SCRC: PhD 5.04 Assessing the costs and benefits of changing fishing practices in the southern rock lobster fishery (Dr Bridget Green; Student Tim Emery)

Project Number:



University of Tasmania (UTAS)

Principal Investigator:

Bridget Green

Project Status:



There currently is concern in SRL fisheries about the status of inshore stocks. Catch has declined in a number of areas, despite improvements in catch rates. For example, in Northeastern Tasmania, catch is at record lows, yet CPUE has failed to climb. Inshore stocks on western Tasmania are now receiving historically high levels of effort, due in part to change in shot rotation practices. Further, it is unclear whether the extra effort in these practices is adequately recorded in estimates of CPUE. There has been a recent increase in potting effort, commonly referred to as double night fishing, whereby fishers set and haul their pots twice a night, compared to the standard practice of emptying pots once at dusk and/or once during the day. Currently we have no data on the composition of the catch in double night shots, and what proportion of captured lobsters are handled and released, and what consequence this handling has on production from the fishery.

Assessing the costs and benefits of individual transferable quota management in the Tasmanian southern rock lobster fishery, Australia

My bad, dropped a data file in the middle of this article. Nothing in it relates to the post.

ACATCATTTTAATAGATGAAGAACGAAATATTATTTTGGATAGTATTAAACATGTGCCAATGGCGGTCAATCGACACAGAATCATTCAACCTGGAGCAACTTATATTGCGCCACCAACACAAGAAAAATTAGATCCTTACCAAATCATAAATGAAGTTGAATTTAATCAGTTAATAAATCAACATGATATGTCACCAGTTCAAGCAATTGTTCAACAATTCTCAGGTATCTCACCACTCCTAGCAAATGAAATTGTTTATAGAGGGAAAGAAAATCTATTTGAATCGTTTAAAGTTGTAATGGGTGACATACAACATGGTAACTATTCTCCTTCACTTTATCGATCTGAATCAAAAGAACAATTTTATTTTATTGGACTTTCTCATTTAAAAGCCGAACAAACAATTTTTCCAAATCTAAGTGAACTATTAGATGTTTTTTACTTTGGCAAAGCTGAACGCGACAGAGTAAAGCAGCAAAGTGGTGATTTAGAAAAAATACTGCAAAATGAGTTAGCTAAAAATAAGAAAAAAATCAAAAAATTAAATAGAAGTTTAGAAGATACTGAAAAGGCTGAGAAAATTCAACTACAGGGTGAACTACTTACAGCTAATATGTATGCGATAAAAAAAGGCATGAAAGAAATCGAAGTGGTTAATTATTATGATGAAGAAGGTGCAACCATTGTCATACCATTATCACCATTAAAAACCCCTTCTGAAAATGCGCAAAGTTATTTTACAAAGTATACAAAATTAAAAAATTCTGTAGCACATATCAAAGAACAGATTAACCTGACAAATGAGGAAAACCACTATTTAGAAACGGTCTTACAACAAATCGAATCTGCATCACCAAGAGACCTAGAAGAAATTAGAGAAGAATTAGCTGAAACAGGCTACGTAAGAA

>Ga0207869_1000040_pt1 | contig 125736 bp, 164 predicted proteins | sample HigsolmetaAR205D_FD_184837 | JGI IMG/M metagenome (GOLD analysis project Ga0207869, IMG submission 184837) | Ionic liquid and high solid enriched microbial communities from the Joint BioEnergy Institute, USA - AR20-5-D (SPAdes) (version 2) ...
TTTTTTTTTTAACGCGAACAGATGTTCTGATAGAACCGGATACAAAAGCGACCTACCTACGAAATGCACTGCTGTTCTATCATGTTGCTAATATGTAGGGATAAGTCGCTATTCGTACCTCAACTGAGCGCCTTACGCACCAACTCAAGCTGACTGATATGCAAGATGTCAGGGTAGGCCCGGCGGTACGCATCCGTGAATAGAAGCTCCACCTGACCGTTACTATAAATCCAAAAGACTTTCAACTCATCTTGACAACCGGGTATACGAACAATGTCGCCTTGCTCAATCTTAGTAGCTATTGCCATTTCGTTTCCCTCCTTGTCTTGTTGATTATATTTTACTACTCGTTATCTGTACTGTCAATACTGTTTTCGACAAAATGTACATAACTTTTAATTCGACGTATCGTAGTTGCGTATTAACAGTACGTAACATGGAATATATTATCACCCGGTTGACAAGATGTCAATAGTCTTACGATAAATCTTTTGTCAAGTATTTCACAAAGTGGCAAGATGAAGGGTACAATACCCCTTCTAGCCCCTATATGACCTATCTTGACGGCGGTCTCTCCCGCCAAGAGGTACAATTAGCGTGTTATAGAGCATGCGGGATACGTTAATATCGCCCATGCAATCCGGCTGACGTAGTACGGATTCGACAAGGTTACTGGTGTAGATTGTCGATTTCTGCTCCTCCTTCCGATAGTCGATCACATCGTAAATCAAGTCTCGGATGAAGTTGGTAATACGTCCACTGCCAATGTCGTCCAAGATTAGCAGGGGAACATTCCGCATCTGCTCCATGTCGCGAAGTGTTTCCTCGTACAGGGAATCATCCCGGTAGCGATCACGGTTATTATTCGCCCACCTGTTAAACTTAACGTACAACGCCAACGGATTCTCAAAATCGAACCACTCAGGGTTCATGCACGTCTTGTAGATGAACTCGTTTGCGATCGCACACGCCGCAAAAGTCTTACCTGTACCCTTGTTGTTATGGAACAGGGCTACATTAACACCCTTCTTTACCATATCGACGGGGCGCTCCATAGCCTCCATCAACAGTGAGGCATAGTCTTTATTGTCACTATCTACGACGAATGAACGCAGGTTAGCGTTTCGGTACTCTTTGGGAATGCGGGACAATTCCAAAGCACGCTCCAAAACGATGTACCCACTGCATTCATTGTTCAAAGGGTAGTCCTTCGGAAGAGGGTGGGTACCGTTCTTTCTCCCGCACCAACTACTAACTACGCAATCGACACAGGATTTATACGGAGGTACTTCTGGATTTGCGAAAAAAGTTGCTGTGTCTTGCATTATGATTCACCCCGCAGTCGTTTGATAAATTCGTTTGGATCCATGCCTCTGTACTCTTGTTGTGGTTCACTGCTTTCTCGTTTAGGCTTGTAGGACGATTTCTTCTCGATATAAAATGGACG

Final Report
Author(s):Timothy James Emery
Date Published:April 2013

The specific aim of this thesis was to assess the effectiveness of individual transferable quota (ITQ) systems of management in meeting economic, ecological and social objective(s) through quantitatively analysing changing fishing practices and behaviour of fishers in the Tasmanian Southern Rocklobster (TSRL) fishery to inform management decision-making. Understanding how fishers behave and make decisions is critical in determining how best to manage fisheries. If the response of fishers to management measures can be predicted, unexpected and undesirable outcomes can be avoided.

ITQ management has been introduced in many international fisheries, with the purpose of accounting for human behaviour, as it theoretically generates behavioural incentives that are aligned with management objectives (e.g. reducing fishing costs). The ability of ITQ systems to meet continuing economic, ecological and social objectives therefore is centred on ensuring fisher behavioural incentives remain aligned with those objectives.